National Trails Day celebration educates, entertains in Columbia

Sunday, June 7, 2009 | 12:01 a.m. CDT
At Columbia's fifth annual celebration of National Trails Day on Saturday, Greg Blakemore holds his daughter, 19-month-old Mera, as she timidly pets the mailbox turtle at the Runge Conservation Nature Center's animal table. Volunteer Kerra Wieberg explained that there are orange spots on the turtle because it is mating season.

COLUMBIA — Children and adults alike were encouraged to learn about the benefits of parks and trails and their preservation on Saturday during Columbia’s fifth annual celebration of National Trails Day.

A 5K run/walk and a 10K bike ride kicked off the day while a nature expo began at the Stadium Boulevard access point of the MKT trail.

Runners, walkers and bikers took to the trail despite a few raindrops, and many expo volunteers were prepared for the weatherwith tents.

The nature expo featured organizations dedicated to the preservation of and education regarding different aspects of the environment. Each organization had a table with brochures or posters with information about what that group does and how to get involved.

Jefferson City’s Runge Conservation Nature Center, part of Missouri Department of Conservation, was a popular attraction for the visiting children. Their theme was “Go Wild in Your Backyard,” and they showcased live animals: a midland brown snake, a spotted salamander and a mailbox turtle.

“These are all animals you can find in your backyard,” volunteer Kerra Wieberg explained to a group of visitors.

Jennifer Thornhill visited the Runge table with her daughters Alee, 7, and Brecca, 4, after all three ran the 5K. She was pleasantly surprised that her daughters had run almost the entire distance with her.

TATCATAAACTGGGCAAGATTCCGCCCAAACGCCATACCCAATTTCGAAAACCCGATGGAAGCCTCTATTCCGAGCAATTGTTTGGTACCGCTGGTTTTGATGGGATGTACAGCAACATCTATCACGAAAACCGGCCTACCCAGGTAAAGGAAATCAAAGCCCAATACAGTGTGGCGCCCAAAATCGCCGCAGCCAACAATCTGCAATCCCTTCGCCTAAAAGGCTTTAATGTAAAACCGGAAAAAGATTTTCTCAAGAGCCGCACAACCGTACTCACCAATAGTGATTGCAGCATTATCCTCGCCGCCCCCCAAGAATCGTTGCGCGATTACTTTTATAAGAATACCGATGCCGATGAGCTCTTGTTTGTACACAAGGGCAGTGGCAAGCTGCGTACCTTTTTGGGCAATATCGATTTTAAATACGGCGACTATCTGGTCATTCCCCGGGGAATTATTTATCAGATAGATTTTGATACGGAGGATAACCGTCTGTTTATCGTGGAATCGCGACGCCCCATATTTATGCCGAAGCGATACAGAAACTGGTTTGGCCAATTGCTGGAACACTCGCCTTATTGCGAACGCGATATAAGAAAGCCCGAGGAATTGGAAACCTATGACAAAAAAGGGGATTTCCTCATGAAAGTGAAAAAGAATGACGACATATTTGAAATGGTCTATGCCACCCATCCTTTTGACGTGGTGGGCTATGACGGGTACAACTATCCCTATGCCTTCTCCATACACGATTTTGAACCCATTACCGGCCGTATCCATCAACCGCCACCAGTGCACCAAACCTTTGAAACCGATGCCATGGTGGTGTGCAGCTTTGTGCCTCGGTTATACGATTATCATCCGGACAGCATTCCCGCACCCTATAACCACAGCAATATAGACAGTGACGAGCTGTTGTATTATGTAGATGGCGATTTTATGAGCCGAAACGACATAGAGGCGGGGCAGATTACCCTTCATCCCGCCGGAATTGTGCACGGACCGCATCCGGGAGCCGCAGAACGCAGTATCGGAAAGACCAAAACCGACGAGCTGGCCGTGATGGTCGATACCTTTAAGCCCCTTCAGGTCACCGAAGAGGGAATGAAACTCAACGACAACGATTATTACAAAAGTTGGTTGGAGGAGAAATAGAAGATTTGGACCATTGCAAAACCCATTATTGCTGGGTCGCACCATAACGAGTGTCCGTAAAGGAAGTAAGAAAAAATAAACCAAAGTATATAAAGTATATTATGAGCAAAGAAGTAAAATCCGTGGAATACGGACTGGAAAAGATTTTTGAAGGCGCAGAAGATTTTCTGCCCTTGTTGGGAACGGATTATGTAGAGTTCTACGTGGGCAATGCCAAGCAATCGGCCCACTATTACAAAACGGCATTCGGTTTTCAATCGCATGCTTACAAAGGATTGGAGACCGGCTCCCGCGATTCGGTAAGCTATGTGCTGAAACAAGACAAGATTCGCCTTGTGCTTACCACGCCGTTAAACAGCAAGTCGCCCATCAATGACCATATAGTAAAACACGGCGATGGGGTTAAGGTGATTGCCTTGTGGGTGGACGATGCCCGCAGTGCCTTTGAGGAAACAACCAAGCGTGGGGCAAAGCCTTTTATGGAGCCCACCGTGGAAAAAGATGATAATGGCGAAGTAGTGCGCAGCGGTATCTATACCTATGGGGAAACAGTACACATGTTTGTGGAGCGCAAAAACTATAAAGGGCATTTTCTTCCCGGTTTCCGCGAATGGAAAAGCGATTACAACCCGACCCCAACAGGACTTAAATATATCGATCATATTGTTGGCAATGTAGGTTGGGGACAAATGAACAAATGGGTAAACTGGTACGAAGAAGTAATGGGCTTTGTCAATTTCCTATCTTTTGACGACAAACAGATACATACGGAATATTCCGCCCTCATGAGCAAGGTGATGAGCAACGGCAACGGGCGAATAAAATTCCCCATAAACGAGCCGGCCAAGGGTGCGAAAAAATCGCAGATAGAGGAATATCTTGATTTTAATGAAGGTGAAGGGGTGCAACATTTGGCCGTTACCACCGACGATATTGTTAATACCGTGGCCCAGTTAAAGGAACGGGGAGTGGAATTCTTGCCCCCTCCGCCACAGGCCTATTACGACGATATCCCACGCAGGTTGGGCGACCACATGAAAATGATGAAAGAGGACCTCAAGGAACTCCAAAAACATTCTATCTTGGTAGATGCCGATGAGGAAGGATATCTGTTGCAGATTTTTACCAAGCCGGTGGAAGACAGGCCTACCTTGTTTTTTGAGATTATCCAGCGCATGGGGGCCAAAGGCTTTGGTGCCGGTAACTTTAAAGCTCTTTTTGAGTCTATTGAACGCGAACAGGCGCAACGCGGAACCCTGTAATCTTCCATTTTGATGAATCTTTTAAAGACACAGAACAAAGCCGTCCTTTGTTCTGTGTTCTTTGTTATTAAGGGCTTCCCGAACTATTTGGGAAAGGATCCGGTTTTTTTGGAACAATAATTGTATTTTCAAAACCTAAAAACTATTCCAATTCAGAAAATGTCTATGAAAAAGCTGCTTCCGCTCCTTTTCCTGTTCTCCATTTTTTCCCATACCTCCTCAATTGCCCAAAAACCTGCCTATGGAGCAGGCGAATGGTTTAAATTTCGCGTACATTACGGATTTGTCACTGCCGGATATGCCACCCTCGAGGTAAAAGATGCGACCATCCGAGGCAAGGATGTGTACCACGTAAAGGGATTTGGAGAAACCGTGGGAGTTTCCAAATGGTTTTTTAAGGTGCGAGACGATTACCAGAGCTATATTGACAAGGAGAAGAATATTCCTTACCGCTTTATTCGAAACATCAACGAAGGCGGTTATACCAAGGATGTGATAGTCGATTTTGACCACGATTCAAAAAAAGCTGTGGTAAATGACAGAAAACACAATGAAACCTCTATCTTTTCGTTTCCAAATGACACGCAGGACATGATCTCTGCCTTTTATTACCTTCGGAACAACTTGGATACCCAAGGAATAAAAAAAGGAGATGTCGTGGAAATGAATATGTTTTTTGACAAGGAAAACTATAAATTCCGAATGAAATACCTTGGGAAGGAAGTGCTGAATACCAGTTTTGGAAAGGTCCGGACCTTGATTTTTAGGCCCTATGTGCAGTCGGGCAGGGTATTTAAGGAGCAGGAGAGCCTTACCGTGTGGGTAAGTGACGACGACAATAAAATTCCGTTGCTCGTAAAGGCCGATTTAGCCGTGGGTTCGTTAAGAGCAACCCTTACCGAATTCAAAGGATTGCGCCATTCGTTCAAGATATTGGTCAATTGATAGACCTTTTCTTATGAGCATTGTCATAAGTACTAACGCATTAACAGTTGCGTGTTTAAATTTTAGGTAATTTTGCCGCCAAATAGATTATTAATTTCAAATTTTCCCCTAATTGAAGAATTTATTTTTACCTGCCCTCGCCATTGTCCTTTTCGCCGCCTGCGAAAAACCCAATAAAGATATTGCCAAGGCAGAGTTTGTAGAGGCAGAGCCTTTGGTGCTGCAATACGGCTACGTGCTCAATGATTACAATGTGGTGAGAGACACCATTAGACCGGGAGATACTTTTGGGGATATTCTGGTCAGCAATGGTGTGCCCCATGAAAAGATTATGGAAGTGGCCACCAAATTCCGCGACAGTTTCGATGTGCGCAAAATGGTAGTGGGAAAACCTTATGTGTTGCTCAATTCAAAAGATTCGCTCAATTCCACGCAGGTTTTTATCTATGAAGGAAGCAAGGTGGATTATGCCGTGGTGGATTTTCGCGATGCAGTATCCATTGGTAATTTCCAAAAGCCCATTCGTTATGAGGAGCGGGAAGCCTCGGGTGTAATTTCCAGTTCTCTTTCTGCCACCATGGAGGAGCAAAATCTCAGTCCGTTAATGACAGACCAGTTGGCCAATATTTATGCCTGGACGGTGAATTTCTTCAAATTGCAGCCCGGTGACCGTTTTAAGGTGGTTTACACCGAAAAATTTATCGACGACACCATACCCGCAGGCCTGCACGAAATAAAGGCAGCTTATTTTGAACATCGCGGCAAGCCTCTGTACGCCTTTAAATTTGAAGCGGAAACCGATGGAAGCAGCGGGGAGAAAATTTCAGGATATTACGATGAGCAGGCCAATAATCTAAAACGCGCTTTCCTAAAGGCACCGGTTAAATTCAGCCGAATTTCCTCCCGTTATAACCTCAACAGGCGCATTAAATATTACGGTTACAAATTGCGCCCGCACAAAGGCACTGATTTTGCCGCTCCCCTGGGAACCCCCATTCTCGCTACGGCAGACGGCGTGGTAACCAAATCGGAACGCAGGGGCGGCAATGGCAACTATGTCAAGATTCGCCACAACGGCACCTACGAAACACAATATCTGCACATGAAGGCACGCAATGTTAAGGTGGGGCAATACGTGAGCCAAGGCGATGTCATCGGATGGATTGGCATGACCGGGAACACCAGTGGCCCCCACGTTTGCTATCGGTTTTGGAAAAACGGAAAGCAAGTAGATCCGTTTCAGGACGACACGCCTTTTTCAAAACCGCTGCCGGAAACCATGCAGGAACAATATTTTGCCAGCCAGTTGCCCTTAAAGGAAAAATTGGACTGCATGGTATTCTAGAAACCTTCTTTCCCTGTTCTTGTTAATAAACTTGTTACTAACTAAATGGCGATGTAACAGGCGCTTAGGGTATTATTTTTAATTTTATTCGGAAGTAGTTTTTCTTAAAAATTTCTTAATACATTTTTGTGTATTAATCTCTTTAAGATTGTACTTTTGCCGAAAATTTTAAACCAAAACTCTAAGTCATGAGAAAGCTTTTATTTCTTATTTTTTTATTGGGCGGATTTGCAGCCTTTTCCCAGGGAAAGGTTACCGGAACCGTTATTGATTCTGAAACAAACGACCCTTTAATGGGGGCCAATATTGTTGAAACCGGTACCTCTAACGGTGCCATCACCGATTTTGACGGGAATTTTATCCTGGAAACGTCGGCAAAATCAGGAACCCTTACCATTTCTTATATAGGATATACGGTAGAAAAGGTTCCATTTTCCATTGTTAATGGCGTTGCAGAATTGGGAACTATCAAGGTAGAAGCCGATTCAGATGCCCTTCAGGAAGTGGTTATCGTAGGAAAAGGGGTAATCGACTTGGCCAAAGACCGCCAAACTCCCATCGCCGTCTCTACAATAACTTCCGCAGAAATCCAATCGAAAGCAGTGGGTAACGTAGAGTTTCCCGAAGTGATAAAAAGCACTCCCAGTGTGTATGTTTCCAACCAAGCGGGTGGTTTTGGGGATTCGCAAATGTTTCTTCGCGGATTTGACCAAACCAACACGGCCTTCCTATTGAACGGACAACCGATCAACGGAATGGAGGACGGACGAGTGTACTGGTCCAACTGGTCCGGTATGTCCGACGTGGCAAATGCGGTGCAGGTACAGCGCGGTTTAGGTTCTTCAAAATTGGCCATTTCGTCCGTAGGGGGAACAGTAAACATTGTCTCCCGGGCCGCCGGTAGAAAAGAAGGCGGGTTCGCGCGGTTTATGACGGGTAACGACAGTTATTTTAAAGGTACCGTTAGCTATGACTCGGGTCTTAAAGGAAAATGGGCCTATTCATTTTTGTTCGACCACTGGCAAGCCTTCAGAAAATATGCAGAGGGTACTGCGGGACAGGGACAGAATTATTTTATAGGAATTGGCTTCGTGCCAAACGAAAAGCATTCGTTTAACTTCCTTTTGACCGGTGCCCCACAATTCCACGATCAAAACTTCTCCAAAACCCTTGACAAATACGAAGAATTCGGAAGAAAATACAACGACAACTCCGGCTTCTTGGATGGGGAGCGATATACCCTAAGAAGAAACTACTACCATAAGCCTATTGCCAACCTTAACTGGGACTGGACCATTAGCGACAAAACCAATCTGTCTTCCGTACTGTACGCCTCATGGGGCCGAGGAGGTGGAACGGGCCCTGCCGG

The Thornhills, from Clark, had been looking for an event like this, Thornhill said. She wanted to do a 5K with her kids and was interested when she found there was a nature expo as well.

“We’ve always been a parks family,” she said. “We’re into nature.”

The volunteers at the Runge booth also helped visitors plant seeds in newspaper pots, which the visitors could take home and plant in their yards.

“We want to encourage people to attract native animals and plant native plants,” volunteer Claudia Arnold said.

The expo featured other organizations such as TreeKeepers, Missouri Community Forestry Council, Columbia Audubon Society and Columbia Aquatic Restoration Project. Rock Bridge Memorial State Park, Chouteau Grotto and Missouri Speleological Survey also featured information about the prominence and importance of caves in Missouri.

The American Hiking Association established National Trails Day in 1993. It is the only nationwide celebration of trails.

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Ellis Smith June 7, 2009 | 9:52 a.m.

There seems to be some confusion as to what the word "trails" signifies. The trails covered in the article appear to be mainly nature trails, but Missouri historically was the eastern end of two major National Trails: the Santa Fe Trail and the Oregon/California Trail, neither of which are mentioned in the article.

The two trails I've cited are well known nationally and have large civilian organizations, as well as statutory federal standing. Santa Fe Trail Association, SFTA, will be holding its biennial symposium in late September at Arrow Rock and Boonville, Missouri. Will there be local media coverage?

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